Sri Lanka: Pidurangala – an alternative to climbing Sigiriya Rock Fortress
Just across from Sigiriya Rock Fortress is a Pidurangala Rock, as challenging a climb but more affordable.
Having climbed to the top of Sigiriya Rock Fortress the day before we were looking forward to climbing its closeby partner, Pidurangala. At 200m it is only a tidge shorter than the Lion Rock Sigiriya. Pidurangala Rock which translates to “offered piles of Gold” is an important place for Buddhists and was first used as a Buddhist monastery. It is believed to date back to the reign of King Kasyapa before the first and second centuries.
This place is less touristy and to honest, there is not much to see. Access to the rock officially opens at 5 am and closes at 6 pm – and many people chose to climb early or late to see the sunrise or sunset. It should be noted that the stairs and rocks can be quite slippery in the early morning because of dew – so be careful. We decided, on our guides advice to go a bit later in the day when things had warmed (and dried up a bit)
Parking is a little tricky so be patient and getting here is more challenging. If you don’t have a driver then the easiest way to get here is by tuk-tuk from the local town of Sigiriya. The journey costs about 200 rupees.
There is a minimal entrance fee of 500 rupees (a fraction of getting into Sigiriya’s Lion Rock). At the entrance to the trail leading to the top there is a small temple, so ou MUST cover up shoulders, knees and remove shoes at the temple at the start of the trail. There might be some cover-ups available – but this is not guaranteed so take something with you!
A couple of things to beware of: no plastic is allowed on trail (reuseable water bottles are okay) and there are no toilets after you set out upwards!
The trail leading up is mostly a man-made staircase, but the steps are uneven and higgledy-piggledy so you need to watch your step. The climb is steady but not too bad.
At around 30 to 40 minutes you will reach a cave temple, complete with a reclined statue of Buddha. There are also some pretty good views from here.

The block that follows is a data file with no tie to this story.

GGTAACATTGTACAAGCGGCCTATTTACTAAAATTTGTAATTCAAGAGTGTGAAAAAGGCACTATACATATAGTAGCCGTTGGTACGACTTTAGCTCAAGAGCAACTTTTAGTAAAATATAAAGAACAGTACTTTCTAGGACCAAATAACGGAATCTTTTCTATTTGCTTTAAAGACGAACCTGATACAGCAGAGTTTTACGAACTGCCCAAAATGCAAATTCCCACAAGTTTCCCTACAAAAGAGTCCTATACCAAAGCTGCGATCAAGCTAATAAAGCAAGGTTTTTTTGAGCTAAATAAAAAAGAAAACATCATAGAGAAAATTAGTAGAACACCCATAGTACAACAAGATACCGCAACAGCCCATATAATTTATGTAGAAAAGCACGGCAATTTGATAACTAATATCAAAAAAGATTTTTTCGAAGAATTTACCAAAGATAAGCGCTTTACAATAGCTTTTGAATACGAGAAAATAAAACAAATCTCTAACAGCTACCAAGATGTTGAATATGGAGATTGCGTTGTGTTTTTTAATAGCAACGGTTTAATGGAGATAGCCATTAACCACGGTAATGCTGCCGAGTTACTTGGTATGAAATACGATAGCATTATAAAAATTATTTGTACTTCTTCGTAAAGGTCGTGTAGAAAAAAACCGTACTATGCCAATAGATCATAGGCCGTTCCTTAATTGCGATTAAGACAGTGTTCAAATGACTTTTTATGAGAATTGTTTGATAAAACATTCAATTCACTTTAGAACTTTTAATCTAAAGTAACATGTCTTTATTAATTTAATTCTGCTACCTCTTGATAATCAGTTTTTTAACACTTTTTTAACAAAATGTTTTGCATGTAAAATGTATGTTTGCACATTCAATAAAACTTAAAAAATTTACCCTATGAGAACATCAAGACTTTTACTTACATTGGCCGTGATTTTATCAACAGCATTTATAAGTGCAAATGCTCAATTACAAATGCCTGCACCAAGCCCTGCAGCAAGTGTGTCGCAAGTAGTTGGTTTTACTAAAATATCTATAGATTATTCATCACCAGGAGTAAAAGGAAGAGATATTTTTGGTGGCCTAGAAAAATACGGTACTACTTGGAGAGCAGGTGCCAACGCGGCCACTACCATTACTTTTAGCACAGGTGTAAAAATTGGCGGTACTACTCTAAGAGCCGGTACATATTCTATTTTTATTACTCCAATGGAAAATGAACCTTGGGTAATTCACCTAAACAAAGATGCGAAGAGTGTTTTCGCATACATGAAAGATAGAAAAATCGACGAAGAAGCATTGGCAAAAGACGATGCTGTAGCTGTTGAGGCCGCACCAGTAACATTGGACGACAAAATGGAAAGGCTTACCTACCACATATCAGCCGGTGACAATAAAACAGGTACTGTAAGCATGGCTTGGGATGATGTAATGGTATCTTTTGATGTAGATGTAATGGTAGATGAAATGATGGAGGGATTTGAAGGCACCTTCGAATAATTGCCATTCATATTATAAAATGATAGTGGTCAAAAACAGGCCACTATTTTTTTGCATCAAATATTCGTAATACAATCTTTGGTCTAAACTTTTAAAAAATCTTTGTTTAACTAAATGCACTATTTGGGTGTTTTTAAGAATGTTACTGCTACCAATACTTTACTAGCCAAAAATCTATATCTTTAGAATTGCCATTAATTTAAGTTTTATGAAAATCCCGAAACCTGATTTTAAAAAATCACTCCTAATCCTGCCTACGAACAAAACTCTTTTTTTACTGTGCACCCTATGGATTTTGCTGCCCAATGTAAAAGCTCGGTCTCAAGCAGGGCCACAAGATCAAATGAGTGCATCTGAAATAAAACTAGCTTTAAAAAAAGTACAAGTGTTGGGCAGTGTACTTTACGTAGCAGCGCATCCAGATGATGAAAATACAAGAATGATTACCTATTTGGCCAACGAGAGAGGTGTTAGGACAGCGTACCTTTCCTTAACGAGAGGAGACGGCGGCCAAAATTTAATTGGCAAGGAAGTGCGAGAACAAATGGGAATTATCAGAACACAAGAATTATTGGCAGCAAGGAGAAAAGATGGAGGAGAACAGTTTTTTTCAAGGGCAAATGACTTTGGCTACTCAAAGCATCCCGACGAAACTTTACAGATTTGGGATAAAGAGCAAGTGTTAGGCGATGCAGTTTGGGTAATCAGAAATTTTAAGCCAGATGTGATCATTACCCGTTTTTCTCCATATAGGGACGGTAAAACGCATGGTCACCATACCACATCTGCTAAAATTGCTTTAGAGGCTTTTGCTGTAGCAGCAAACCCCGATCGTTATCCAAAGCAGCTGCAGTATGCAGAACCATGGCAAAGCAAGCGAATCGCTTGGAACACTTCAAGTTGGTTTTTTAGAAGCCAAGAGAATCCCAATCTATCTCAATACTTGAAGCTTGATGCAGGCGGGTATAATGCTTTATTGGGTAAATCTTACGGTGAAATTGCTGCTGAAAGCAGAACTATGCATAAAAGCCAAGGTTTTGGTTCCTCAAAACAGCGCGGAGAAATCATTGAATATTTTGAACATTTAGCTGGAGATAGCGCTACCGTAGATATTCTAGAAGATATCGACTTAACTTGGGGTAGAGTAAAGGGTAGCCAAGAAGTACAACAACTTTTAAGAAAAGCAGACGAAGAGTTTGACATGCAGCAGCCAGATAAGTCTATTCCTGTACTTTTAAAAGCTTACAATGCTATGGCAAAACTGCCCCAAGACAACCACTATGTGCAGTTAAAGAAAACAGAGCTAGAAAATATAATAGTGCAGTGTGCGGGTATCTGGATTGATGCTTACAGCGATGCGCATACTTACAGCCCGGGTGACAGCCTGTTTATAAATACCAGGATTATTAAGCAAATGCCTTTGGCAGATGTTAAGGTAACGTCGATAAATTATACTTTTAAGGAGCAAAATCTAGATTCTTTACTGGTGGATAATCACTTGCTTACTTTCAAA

To get to the top means moving beyond the cave temple. Here the path disappears and you begin clambering over rocks, which are slippery with dust – even with good walking shoes on. We pressed on. Just before the summit, the trail narrows even more and becomes a bit of a bottle-neck. It reminded me of the pictures I had seen of queues of climbers waiting to reach the summit of Mount Everest. There was an interesting mix of people trying to get to the top, some tourists and quite a number of locals – who were making the climb is sandals or bare feet. At this point, there is a narrow space you have to scramble through to get to the plateau atop of the rock. Concerned about my camera and my size being able to get through the gap I decided to hold up but Karen, ever determined went on. With the aid of some friendly tourists and Sri Lanka soldiers who just happened to be climbing the rock she made it through.
The pictures that Karen took from the top show why people make the effort. There are spectacular views across the jungle towards the Lion Rock of Sigiriya Fortress and Palace.
I am very sad I did not make the effort to squeeze through to have seen this for myself!
Of course, as always, the journey down was a welcome relief – and we were just in time to avoid the main heat of the day.
In our opinion, it’s a must-do especially since it’s much cheaper than other local attractions like Lion Rock. The climb is moderate for the most part but getting to the very top requires some clambering over rocks which for some folks (like myself) could be challenging – but don’t let that put you off trying.